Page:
The Escanjaques guided Oñate to a nearby river, surely the Arkansas, where they saw three or four hundred Rayados on a hill. The Rayados advanced, throwing dirt into the air as a sign that they were ready for war. Oñate indicated that he did not wish to fight and made peace with this group of Rayados who proved to be friendly and generous. Unlike the Escanjaques, Oñate said the Rayados were "united, peaceful, and settled." They showed deference to their chief, named Catarax, whom Oñate detained as a guide and hostage, although "treating him well."
Catarax led Oñate and the Escanjaques across the Arkansas and to a settlement on the eastern bank, one or two miles from the river. The settlement was deserted, the inhabitants having fled. It contained "more than twelve hundred houses, all established along the bank of another good-sized river which flowed into the large one [the Arkansas]." The settlement of the Rayados was similar to those seen by Coronado in Quivira sixty years before. The homesteads were dispersed; the houses round, thatched with grass and surrounded by large granaries to store the corn, beans, and squash they grew in their fields. Oñate restrained his Escanjaque guides from looting the town and sent them home. Catarax, who had been chained, was rescued by the Rayados in a bold raid.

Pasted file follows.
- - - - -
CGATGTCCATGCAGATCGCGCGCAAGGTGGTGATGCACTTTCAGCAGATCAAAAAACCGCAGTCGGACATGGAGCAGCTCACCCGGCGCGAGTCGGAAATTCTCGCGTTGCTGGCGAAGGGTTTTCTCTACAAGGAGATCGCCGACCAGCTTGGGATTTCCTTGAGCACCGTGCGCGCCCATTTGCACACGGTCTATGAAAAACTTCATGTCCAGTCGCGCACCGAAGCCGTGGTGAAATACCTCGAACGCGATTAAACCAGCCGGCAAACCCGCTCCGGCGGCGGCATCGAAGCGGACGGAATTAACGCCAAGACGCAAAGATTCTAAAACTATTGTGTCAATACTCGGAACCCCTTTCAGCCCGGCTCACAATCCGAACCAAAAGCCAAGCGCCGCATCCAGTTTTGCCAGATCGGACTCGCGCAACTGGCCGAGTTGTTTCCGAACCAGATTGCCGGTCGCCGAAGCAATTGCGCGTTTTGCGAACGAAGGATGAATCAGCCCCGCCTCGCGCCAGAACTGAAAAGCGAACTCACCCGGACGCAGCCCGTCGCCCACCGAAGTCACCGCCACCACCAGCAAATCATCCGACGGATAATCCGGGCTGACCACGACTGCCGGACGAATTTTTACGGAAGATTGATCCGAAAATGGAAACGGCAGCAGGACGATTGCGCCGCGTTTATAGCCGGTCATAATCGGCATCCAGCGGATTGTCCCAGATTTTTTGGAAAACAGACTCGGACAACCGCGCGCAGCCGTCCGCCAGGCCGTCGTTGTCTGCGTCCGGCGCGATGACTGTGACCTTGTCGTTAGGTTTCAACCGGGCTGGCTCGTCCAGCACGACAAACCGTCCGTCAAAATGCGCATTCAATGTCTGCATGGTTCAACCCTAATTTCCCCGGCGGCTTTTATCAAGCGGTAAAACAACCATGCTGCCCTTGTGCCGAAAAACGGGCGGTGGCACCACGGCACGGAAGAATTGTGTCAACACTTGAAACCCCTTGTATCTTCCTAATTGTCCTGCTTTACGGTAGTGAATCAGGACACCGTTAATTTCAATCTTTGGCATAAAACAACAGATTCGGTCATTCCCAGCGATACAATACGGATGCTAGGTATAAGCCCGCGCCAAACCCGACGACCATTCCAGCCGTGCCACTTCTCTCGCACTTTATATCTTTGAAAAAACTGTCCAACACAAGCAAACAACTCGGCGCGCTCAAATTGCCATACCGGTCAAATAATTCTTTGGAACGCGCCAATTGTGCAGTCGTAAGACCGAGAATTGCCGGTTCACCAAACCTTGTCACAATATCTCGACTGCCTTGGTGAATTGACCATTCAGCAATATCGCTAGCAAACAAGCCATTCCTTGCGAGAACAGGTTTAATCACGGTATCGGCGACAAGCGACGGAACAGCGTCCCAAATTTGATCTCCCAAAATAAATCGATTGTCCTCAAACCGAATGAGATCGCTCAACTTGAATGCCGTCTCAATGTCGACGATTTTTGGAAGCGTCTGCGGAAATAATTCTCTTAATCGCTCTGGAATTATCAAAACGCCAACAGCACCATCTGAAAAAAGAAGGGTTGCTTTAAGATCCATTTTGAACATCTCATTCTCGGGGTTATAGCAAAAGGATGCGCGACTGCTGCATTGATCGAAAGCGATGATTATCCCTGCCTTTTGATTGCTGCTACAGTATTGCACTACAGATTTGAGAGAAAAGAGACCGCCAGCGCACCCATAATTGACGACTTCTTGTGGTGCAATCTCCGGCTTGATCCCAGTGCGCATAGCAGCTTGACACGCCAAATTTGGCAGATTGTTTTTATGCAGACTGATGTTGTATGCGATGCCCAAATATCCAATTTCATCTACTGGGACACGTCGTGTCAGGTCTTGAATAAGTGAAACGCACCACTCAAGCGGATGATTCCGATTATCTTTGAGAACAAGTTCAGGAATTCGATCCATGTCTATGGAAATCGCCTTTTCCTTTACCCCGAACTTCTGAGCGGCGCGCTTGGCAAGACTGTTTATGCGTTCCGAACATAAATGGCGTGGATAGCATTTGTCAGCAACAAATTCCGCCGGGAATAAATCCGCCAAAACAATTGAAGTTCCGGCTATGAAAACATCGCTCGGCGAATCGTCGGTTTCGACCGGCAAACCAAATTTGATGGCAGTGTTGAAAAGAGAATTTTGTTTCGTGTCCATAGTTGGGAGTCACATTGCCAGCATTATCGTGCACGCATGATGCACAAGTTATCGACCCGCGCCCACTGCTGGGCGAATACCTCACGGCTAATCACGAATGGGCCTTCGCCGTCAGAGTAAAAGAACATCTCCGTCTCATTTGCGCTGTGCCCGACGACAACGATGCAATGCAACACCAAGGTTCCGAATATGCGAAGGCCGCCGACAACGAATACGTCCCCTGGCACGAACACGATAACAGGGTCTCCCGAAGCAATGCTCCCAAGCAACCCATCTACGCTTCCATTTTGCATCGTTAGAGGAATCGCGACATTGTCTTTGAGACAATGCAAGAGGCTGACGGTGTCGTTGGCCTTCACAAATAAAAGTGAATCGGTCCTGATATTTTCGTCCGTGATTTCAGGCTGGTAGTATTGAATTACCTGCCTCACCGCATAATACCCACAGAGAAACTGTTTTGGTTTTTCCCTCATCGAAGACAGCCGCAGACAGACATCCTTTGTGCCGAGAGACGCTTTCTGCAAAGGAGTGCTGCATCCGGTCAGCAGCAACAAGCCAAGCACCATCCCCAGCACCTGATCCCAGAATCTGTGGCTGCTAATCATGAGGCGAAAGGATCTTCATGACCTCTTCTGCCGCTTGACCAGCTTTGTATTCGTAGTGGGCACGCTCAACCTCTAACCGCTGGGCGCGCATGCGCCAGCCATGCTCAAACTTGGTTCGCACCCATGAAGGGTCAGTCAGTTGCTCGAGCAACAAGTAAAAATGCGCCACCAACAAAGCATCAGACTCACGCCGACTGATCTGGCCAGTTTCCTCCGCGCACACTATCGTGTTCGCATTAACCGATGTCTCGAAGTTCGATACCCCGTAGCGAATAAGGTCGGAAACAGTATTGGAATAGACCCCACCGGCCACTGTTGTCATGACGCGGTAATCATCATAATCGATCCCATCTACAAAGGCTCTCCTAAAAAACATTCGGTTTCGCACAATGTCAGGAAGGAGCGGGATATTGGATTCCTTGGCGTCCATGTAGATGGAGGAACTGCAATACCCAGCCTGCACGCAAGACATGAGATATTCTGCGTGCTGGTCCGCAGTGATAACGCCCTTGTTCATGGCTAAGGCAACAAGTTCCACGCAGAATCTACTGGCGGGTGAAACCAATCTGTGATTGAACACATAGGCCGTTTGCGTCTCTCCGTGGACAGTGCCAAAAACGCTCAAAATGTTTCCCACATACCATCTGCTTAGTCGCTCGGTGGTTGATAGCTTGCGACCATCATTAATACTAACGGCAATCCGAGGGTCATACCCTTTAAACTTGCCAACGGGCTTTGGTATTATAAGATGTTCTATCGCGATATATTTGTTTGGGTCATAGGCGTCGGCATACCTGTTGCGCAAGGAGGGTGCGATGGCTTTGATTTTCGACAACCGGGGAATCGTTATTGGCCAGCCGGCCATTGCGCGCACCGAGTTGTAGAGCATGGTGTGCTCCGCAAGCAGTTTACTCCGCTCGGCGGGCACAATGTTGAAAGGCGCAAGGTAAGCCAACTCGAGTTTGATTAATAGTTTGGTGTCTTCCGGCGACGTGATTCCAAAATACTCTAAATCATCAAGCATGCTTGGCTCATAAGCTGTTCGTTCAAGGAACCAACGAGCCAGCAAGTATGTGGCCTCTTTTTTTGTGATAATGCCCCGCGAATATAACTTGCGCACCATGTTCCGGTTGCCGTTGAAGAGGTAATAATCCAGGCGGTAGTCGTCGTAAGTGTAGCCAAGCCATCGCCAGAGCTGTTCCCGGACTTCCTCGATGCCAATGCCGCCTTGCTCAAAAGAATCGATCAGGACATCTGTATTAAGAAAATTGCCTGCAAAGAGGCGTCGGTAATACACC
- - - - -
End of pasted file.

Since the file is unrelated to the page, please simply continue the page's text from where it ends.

The next day Oñate and his army proceeded onward through the settlement for three leagues (eight miles), although without seeing many Rayados. The Spaniards were warned, however, that the Rayados were assembling an army to attack them. Discretion seemed the better part of valor. Oñate estimated that three hundred Spanish soldiers would be needed to confront the Rayados, and he turned his soldiers around to return to New Mexico.
Oñate was worried about the Rayados attacking him, but apparently it was the Escanjaques who attacked him as he began his return to New Mexico. Oñate claimed that many Escanjaques were killed in the battle, but many of his soldiers were wounded. After two hours, Oñate broke off the combat, retired from the field, and led his Spaniards and Indians back to New Mexico.
An Indian captured from the Escanjaques by Onate, and later named Miguel, drew a map of the region for the Spanish. He called the "Great Settlement" of the Rayados, "Etzanoa" or "Tzanoa."